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Posted inBooks

Reading the “Nothings that Are”: Craig Dworkin’s “No Medium”

“In No Medium Craig Dworkin looks at works that are blank, erased, clear, or silent … point[ing] to a new understanding of media.” So goes the back cover copy of the author’s new book, which was released in March by MIT Press. This paratextual statement, while certainly catchy, is a bit misleading regarding Dworkin’s argument as well as the actual nature of his objects of study (some of the treated works, such as John Cage’s 4 ’33” and Robert Rauschenberg’s White Paintings, are well known while many others are not); and it risks obscuring, to some extent, the host of wonderful subtleties, the wily interpretive moves and maneuvers that can be found within the book itself.

Posted inBooks

Thrivers in the Muck: Matias Viegener (Part One)

Sometimes, it is hard to remember that Social Media came along years after the rise of the personal computer and the Internet, which Al Gore called the “Information Superhighway.” But like the highway in Jean-Luc Godard’s apocalyptic comedy, Weekend (1967), the Internet is littered with refuse and ugliness of all kinds: overturned vehicles and violence.

Posted inBooks

This Book Is About as Fun as a Barrel of Monkeys

The phrase “barrel of monkeys” generally means a bit of crazy fun. In some cases, though, people may use it as an example of something that’s less fun, i.e. “this party is way more entertaining than a barrel of monkeys.” This contradictory dual meaning makes Barrel of Monkeys a great title for a graphic novel by French cartoonists Florent Ruppert and Jérôme Mulot — in my eyes, at least, because I still haven’t decided whether the book was a really awesome barrel of monkeys or the lesser variety.

Posted inBooks

The Hidden Beauty of Disease Under Our Skin

Beneath our sheath of skin is an internal world both vast and complex. While most of us rarely get to see it, these workings of our systems and organs are the daily viewing of pathologists, particularly when it comes to disease. A new book of photography takes us into our own interiors, and shows that even with their horrid ravaging of our bodies, there is some beauty in these afflictions.

Posted inBooks

Manly Men and Their Discontents: Ben Jones’s Men’s Group: The Video

“Multiple paper sizes and stocks bound together with a spiral wire and wrapped between thick chipboard covers.” So reads the highly utilitarian description of Ben Jones’ new book in its accompanying press release, but it’s also as good a definition of the different incarnations of “manliness”—the purported subject of the volume—as anything to be found on its carnation pink and lime green pages.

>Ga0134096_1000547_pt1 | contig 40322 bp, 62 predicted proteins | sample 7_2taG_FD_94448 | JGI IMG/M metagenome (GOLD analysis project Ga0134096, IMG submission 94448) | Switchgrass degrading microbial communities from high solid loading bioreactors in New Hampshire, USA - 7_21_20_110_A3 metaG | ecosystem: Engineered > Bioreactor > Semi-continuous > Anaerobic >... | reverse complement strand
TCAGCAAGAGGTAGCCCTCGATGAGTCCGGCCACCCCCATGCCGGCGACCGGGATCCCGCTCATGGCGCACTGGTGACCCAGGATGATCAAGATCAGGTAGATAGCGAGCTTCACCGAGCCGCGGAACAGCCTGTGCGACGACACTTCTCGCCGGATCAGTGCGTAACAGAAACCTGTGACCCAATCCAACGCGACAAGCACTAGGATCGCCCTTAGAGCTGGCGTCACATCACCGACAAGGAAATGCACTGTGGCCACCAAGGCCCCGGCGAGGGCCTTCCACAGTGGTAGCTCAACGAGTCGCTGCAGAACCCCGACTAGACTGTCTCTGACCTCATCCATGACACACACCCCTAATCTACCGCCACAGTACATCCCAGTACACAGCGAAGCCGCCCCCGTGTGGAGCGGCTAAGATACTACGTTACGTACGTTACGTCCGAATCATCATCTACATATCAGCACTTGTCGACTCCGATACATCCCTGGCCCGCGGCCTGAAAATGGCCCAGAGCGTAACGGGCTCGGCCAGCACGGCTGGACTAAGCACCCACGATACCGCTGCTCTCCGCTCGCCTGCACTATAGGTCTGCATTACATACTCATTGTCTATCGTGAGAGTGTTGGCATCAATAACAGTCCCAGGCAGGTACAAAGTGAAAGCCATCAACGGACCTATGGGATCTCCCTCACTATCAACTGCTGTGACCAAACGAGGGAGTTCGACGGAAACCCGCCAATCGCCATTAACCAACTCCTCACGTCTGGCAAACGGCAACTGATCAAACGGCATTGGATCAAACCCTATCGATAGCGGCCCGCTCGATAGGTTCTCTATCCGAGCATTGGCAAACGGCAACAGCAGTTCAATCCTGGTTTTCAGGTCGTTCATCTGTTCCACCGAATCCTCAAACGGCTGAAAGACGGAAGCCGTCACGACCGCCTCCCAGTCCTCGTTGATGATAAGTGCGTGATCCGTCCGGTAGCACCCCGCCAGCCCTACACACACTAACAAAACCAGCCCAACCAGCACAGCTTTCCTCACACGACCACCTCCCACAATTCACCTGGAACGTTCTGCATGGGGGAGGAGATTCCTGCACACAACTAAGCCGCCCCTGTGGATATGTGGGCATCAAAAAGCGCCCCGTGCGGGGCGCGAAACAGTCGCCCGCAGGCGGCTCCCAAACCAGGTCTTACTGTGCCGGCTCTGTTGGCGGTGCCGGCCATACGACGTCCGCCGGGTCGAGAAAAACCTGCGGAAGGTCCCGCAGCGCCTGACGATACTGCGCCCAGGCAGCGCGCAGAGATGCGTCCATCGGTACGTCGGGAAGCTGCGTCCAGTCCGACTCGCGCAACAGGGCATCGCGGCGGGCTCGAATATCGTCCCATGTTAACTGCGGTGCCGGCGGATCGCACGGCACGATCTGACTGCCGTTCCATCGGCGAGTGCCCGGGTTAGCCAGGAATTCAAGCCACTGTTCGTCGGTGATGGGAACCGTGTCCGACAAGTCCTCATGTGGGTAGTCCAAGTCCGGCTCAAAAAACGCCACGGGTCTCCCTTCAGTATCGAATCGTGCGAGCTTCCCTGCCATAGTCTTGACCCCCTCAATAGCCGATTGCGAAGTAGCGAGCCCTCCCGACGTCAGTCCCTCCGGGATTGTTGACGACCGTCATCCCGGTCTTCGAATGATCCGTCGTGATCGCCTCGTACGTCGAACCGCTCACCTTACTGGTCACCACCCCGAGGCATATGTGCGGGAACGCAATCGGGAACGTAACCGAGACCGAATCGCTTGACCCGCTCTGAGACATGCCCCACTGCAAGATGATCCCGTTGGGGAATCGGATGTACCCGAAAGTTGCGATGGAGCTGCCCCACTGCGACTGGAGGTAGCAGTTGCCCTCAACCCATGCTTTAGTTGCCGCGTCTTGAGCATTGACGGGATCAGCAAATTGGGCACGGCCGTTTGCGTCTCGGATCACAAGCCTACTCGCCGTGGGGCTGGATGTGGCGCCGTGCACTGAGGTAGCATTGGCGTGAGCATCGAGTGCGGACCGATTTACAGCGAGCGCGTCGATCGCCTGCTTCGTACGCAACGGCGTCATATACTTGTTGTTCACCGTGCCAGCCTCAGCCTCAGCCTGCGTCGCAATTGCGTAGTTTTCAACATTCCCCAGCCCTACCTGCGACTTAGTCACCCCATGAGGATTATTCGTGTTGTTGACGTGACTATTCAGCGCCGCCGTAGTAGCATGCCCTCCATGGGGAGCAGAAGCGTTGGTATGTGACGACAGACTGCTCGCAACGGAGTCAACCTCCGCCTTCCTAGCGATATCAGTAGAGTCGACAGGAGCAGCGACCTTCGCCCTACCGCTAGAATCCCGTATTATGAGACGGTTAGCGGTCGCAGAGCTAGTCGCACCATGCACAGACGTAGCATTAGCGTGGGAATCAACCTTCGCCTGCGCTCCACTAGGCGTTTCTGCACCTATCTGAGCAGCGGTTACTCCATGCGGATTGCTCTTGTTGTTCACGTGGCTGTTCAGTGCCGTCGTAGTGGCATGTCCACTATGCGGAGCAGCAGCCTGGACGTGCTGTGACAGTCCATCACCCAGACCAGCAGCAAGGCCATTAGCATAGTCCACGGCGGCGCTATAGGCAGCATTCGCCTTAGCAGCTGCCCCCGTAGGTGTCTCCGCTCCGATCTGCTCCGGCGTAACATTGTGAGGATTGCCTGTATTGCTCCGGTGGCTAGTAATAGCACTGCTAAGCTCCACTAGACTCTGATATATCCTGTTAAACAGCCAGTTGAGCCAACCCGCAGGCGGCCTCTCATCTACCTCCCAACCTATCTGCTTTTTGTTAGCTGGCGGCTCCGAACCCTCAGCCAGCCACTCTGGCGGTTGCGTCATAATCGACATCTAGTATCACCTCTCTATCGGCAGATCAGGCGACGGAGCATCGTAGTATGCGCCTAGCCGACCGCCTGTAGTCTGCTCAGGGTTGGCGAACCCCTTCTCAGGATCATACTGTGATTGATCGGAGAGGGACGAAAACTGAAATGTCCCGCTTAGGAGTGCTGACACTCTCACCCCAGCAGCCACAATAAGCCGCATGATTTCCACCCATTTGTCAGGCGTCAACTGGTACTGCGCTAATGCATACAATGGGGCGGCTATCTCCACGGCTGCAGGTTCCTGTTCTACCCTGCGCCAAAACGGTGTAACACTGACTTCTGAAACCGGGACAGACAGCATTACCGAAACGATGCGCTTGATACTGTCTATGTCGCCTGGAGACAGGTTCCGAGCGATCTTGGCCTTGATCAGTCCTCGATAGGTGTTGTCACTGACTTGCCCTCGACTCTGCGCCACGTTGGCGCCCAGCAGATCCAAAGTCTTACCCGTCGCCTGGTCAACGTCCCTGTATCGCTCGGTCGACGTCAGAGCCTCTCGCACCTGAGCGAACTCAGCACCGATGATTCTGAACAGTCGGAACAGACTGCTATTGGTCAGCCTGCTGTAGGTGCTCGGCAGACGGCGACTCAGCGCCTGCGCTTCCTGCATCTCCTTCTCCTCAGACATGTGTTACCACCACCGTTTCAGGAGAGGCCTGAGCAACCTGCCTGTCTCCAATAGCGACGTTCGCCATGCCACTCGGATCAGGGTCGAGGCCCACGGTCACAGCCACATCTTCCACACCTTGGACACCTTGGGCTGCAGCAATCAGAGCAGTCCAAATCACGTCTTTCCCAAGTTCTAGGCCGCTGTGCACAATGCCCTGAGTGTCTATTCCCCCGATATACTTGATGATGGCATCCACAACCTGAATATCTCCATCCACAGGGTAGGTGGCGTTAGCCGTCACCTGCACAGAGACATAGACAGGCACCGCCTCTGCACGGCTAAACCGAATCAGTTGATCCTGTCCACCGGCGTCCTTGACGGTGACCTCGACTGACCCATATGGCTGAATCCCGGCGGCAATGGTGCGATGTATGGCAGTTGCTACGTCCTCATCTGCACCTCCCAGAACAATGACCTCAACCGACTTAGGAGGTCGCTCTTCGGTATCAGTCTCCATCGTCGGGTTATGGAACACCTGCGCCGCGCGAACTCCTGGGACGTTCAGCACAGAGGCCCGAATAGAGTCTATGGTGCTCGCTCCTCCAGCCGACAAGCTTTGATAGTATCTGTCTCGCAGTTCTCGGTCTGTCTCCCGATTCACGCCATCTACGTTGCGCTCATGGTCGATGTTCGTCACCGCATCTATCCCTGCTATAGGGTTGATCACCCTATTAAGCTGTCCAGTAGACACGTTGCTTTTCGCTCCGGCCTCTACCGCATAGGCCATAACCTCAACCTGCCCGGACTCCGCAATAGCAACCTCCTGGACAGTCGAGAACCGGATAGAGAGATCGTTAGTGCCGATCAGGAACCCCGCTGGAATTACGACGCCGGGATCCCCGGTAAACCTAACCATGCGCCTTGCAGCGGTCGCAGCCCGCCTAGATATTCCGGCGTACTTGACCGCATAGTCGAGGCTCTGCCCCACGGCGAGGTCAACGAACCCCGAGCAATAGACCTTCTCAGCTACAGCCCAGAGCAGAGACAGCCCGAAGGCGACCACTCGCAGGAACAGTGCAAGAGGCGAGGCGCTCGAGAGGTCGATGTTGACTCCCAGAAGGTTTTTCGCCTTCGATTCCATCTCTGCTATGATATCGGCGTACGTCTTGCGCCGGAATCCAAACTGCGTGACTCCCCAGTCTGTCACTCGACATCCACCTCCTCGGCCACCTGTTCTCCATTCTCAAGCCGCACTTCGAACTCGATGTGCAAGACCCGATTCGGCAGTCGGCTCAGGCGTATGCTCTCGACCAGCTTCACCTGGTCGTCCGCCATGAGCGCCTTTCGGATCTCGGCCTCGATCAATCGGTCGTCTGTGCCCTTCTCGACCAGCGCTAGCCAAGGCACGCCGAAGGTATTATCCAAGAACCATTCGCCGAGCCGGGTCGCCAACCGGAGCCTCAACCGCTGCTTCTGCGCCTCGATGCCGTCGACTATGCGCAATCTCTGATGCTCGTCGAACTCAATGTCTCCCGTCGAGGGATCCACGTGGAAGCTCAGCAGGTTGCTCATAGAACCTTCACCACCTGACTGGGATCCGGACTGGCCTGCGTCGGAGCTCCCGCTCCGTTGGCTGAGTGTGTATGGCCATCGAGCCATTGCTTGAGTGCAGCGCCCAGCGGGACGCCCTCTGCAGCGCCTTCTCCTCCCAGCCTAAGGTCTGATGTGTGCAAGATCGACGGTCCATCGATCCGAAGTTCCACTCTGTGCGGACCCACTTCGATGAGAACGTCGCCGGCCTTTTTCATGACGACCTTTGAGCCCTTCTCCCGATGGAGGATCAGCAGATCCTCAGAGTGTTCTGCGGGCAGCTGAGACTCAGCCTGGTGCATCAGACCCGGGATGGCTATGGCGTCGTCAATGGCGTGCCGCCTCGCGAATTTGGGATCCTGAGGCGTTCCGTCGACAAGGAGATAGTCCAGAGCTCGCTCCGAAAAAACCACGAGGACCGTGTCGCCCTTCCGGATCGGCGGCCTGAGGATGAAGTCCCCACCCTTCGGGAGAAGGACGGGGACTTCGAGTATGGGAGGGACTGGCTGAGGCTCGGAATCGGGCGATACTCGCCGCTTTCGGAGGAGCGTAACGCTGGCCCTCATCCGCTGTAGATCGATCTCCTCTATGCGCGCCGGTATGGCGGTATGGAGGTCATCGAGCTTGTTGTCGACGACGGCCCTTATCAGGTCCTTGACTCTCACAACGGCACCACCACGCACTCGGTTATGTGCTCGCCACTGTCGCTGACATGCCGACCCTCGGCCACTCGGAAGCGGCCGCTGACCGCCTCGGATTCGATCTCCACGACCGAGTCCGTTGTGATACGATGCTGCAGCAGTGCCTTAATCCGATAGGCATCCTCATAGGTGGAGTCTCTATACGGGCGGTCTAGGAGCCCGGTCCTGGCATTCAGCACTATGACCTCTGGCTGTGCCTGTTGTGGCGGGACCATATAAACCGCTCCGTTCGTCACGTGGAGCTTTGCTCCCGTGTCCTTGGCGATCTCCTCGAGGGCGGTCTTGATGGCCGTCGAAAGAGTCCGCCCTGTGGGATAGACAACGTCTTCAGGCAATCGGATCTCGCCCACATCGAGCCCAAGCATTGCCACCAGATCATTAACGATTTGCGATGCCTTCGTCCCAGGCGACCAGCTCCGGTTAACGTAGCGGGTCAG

Posted inBooks

Grafting Graffiti Style Onto Skin

Graffiti and tattoos seem like total opposities. One is ephemeral, lasting only until it’s painted over by the city or other writers, the other is forever, or at least unless you decide to rip the ink back out of your skin. Yet there’s been abundant crossover in the aesthetic style, but what’s more interesting is graffiti writers who have moved to tattooing as their main focus.

Posted inBooks

Painter Illustrates the Diversity of Sex and Gender in the Natural World with a Children’s Book

The diversity of sex and gender in the animal kingdom is totally overlooked when people use the argument “it’s not natural” to say that someone’s lifestyle goes against their personal moral constructs. What’s “natural” is actually incredibly complex, considering we have hermaphrodite leopard slugs, female Western Gulls that pair up for the long term, and asexual reproduction in Komodo dragons.

Posted inBooks

Reconsidering John Dewey’s Art as Experience

It’s hard to tell how many young Americans know the name John Dewey today. Those who attended New York City’s New School might know of him as a co-founder and one of the minds behind the progressive agenda that formed the intellectual and social foundation of the school’s early years. Others might recognize the name because of his most well-known work, as an early theorist and proponent of progressive education for students of all ages. And some might be aware of him as a thinker who, in some ways, was discussing post-modern ideas about a hundred years before post-modernism. For those to whom his name is very familiar, he is said to be one of the most, if not the most, influential American philosophers. But here I want to talk about one of his lesser-known works, Art as Experience, which brings together some of his larger political and philosophic ideas in a discussion of aesthetics and culture, and their role in a robust society.